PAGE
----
Thursday, April 4, 2013

RIP Roger Ebert

I try not to post news and videos I read on The A.V. Club too often, as I use that site a lot and it's cheap to just repost other people work all the time. I get excited when I read something or find a new Gem through other sources before I find them on AVC. Screw all that - less than one day after they reported that Roger Ebert's cancer had returned (in his hip!), prompting the man to change his writing habits, the A.V. Club relayed the Chicago Sun-Times' message that Ebert passed away at 70 years old; the most notable name in film review and criticism has died, after 46 years of publication.

Like many kids from my generation, after weekend cartoons were over, I would run around and play. Other times, I would end up back in front of the TV, and this is where I got my introduction to Gene Siskel and Roger Ebert through their show, At the Movies with Gene Siskel and Roger Ebert. I would listen to their comments on pictures, their excellent, spirited banter. I took store by their "thumbs up" and "thumbs down" ratings. In my teenage years, I would buy a newspaper regularly and, quite often, go straight to the film reviews; Ebert was always my go-to reviewer, as I didn't put much stock in Jami Bernard or Jeffrey Lyons or Gene Shalit.

In college, my film student girlfriend (the one who made me half a film student in the first place) would share one of his books with me, and took great delight in showing me Beyond the Valley of the Dolls, a truly insane sexploitation flick - and then revealing that Ebert co-wrote it. I continued to follow Mr. Ebert's work until around 1998, when I became too busy with my own life to follow paper-bound film reviews. Regardless, I still remember feeling angry that a pleasant film analyst like his partner, Gene Siskel, should die from a shitty, miserable disease like cancer.

And now it's happened again.

As the 20th Century turned into the 21st, I remember being less than kind about Ebert's reviews. I wouldn't even follow every one of them, but I would often check out reviews for movies I was interested in, or have friends tell me about one of his latest critiques. When he seemed soft on a movie that was bad, I would trash the guy for having flaky or lowered standards; when he trashed a picture I liked, I would say that he was "over the hill" and didn't "get" those films. It wasn't the nicest attitude to take to someone who introduced me to film criticism, but I was still just a kid, so my stupidity should be forgivable.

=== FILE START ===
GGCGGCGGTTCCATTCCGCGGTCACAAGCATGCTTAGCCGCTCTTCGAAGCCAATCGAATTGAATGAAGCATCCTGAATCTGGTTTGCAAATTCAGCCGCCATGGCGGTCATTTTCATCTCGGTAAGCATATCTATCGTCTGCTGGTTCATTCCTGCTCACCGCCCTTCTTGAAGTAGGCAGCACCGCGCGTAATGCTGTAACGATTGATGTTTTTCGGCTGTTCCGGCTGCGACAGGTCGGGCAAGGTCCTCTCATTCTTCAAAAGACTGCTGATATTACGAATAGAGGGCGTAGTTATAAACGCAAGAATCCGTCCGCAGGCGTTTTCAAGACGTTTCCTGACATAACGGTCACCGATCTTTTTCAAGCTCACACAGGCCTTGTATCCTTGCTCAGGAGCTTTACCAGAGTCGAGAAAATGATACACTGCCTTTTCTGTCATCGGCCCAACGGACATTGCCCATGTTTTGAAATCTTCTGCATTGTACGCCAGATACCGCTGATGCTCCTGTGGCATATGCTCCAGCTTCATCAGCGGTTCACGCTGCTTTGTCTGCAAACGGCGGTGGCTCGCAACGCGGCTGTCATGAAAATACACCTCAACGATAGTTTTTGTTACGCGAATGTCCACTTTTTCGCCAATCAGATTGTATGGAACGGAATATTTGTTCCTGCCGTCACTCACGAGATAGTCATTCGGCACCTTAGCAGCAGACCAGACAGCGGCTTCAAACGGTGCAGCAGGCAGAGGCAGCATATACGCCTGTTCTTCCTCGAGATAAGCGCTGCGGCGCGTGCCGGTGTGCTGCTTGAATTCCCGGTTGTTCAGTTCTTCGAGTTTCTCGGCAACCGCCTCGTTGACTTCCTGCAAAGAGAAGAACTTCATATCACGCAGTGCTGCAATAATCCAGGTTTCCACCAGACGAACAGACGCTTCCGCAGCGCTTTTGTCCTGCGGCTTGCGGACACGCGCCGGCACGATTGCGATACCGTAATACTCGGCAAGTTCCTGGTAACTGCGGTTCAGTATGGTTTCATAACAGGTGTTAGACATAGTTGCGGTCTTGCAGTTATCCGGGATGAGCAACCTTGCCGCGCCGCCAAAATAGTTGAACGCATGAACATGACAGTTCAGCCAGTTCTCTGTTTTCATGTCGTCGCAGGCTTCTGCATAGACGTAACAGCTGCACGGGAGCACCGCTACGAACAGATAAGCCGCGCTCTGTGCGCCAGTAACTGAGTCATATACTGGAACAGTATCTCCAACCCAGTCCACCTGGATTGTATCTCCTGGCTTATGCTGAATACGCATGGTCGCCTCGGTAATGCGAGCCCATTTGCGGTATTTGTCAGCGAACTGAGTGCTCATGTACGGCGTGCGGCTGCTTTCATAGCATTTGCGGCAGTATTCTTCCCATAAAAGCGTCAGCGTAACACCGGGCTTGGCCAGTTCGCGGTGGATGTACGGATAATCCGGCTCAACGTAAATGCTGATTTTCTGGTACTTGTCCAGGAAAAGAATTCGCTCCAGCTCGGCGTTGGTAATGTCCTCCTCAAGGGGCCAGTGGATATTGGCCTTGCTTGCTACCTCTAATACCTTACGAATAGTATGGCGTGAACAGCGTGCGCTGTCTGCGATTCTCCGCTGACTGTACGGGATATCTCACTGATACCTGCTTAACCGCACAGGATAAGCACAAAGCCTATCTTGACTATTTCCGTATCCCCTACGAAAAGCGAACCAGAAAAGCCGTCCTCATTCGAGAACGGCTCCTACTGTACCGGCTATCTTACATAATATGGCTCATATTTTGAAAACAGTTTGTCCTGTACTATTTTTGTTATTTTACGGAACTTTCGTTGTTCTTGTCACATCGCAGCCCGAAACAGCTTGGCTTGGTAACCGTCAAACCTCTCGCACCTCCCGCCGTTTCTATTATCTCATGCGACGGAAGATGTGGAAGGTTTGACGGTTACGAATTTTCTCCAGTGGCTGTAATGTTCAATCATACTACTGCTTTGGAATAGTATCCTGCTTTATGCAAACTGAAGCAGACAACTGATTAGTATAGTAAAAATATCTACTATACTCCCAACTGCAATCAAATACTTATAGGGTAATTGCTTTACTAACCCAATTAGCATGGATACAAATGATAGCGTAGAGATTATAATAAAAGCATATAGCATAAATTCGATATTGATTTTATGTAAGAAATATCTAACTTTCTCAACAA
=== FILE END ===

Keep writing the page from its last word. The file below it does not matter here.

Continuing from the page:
Of course, I was aware that he developed thyroid cancer in 2002, but I was too busy with my own life and problems to realize that the guy at whom I took potshots was still working diligently while having parts of his body removed and getting radiation treatment pointed straight at his salivary glands. Eventually, I stopped following his work altogether - save for occasionally looking at his back catalogue of older, "good" reviews; to my mind, his earlier work was less tainted by age and changing standards, but of course I was just being kind of a dick.

No matter what I might have thought - out of snarkiness or youth or having ridiculous expectations of someone I respected - I did hope that his cancer would be quickly cured and sent packing. That's over 10 years ago, now, and I am sad that things did not turn out better for him. Unless you lack a human soul, you have to feel something when you witness someone become "diminished" by a terrible disease was quite unfortunate - multiple surgeries, losing his voice, having part of his body reconstructed, suffering hip problems...